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The Formation of the Hebrew Bible: Full Bibliography

Carr, David M.

In The Formation of the Hebrew Bible: A New Reconstruction (New York: Oxford, 2011), David Carr rethinks both the methods and historical orientation points for research on the growth of the Hebrew Bible into its present form. Building on his prior work, Writing on the Tablet of the Heart (New York: Oxford, 2005), he explores both the possibilities and limits of reconstruction of pre-stages of the Bible. He advocates a "methodologically modest" investigation of those pre-stages, utilizing criteria and models derived from his survey of documented examples of textual revision in the Ancient Near East. The result is a new picture of the formation of the Hebrew Bible, with insights on the initial emergence of Hebrew literary textuality, the development of the first Hexateuch, and the final formation of the Hebrew Bible. Some have advocated dating the bulk of the Hebrew Bible in a single period, whether relatively early (Neo-Assyrian) or late (Persian or Hellenistic), but Carr uncovers specific evidence that the Hebrew Bible contains texts dating across Israelite history, even the early pre-exilic period (10th-9th centuries). He traces the impact of Neo-Assyrian imperialism on eighth- and seventh-century Israelite textuality, and uses studies of collective trauma to identify marks of the reshaping and collection of traditions in response to the destruction of Jerusalem and Babylonian exile. Carr also develops a picture of varied Priestly reshaping of narrative and prophetic traditions in the Second Temple period, including the move toward eschatological and apocalyptic themes and genres. In addition, he uses manuscript evidence from Qumran and the Septuagint to find clues to the final literary shaping of the proto-Massoretic text, likely under the Hasmonean monarchy.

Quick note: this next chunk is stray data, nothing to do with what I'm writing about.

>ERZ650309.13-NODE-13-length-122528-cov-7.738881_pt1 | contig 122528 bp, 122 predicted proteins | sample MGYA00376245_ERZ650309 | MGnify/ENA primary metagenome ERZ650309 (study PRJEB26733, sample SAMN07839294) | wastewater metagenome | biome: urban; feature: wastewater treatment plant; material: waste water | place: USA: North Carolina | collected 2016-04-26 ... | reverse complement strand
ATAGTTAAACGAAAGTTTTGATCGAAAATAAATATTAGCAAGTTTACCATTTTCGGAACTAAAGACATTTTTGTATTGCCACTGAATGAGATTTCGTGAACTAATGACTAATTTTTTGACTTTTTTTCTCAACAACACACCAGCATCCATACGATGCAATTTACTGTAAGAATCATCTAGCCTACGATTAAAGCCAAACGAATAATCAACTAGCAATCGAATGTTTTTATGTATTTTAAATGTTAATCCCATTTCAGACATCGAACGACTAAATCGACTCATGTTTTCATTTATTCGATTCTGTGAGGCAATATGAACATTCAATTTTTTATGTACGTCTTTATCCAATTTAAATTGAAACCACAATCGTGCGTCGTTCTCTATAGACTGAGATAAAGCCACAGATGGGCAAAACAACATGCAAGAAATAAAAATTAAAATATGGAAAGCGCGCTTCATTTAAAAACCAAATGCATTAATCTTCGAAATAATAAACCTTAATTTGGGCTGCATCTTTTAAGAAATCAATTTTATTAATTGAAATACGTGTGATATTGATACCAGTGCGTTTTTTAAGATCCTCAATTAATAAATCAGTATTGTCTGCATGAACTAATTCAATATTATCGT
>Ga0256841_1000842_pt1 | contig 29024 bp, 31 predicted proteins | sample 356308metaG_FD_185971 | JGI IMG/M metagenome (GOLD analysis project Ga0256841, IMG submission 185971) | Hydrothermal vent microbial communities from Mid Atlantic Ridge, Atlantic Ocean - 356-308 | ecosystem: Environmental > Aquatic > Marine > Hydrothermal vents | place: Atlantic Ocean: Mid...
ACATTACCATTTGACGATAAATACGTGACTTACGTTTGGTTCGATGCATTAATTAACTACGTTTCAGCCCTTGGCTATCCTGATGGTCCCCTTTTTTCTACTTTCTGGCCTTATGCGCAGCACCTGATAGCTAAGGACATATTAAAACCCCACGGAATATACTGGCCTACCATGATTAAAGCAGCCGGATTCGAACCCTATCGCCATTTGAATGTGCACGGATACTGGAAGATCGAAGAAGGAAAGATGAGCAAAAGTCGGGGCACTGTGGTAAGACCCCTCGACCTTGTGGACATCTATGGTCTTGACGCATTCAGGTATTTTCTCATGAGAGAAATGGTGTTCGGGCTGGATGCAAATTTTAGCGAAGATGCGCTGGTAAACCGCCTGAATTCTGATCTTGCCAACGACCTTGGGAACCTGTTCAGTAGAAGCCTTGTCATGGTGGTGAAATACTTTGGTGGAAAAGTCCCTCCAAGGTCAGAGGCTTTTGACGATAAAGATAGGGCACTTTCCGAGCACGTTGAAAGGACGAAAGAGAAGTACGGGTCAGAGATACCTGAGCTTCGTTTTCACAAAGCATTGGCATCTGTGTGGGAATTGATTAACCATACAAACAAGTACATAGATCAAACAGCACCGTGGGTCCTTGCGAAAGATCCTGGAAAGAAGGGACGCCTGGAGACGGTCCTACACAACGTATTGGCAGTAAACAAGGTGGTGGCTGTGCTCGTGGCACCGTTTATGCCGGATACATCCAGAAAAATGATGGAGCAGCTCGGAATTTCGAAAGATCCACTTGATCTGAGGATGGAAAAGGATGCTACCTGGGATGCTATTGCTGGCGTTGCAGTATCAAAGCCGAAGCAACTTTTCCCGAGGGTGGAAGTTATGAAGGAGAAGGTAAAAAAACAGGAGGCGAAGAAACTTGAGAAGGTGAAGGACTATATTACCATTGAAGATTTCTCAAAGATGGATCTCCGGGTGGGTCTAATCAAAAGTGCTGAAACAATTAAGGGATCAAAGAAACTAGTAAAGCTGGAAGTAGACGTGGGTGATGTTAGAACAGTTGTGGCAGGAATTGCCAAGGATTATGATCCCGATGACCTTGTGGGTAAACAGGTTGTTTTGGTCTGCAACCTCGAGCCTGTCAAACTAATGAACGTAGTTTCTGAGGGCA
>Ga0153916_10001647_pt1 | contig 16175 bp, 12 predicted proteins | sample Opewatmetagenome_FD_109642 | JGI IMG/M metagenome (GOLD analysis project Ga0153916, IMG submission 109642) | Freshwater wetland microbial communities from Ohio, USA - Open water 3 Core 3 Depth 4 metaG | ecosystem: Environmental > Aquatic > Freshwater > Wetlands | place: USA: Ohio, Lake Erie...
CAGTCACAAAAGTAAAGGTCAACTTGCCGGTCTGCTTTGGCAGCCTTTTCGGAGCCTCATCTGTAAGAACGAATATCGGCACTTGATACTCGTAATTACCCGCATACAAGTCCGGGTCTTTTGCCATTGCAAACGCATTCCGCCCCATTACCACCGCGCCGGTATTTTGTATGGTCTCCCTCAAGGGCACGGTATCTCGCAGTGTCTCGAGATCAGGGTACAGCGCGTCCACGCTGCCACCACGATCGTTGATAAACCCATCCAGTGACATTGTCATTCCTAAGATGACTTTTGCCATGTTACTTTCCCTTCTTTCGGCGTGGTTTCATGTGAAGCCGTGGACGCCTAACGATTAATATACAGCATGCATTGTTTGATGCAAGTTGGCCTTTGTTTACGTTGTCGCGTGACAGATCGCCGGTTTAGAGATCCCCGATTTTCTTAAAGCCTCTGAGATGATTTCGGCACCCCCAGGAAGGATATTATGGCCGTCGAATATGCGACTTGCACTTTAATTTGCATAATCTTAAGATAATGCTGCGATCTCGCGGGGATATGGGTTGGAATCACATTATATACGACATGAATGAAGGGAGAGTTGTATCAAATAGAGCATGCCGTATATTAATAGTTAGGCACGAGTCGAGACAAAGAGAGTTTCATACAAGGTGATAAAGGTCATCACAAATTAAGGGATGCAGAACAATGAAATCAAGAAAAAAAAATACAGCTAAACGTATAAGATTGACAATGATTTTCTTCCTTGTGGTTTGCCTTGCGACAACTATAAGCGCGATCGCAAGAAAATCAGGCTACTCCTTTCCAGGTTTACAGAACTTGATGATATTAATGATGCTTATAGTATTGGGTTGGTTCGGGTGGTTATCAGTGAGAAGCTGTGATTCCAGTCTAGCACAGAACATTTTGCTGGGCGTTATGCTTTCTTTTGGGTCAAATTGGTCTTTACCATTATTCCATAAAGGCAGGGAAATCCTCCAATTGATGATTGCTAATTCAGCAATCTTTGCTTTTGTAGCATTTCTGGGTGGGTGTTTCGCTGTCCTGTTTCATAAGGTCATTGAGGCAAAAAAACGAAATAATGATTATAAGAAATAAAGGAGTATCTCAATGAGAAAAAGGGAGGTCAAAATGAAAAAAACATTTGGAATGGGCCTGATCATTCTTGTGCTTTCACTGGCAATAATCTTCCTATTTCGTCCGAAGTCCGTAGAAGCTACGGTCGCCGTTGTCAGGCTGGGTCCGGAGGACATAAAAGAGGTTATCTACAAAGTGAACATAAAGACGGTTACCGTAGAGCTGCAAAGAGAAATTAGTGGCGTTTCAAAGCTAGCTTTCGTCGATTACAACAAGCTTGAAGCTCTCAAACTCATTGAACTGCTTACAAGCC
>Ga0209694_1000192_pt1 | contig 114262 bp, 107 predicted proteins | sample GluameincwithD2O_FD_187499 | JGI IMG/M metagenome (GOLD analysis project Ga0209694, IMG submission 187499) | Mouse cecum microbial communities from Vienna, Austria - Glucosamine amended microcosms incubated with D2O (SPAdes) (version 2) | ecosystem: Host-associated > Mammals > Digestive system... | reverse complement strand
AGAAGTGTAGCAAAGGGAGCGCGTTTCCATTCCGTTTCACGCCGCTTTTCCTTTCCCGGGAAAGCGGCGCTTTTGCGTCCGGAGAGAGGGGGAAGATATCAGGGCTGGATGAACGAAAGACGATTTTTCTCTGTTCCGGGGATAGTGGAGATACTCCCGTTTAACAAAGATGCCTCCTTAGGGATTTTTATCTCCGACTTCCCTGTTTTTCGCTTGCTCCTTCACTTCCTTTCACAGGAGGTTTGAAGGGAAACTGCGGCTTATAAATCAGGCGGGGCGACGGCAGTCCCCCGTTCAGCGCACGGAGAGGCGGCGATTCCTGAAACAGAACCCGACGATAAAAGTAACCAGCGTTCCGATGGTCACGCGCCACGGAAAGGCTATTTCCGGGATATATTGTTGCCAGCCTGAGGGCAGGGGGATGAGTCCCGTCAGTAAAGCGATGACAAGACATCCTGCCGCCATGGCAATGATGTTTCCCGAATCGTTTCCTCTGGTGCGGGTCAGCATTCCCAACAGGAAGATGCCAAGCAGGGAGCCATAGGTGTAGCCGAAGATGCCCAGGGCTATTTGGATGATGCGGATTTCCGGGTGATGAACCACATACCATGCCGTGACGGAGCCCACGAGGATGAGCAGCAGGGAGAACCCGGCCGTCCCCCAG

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Union Theological Seminary
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July 7, 2011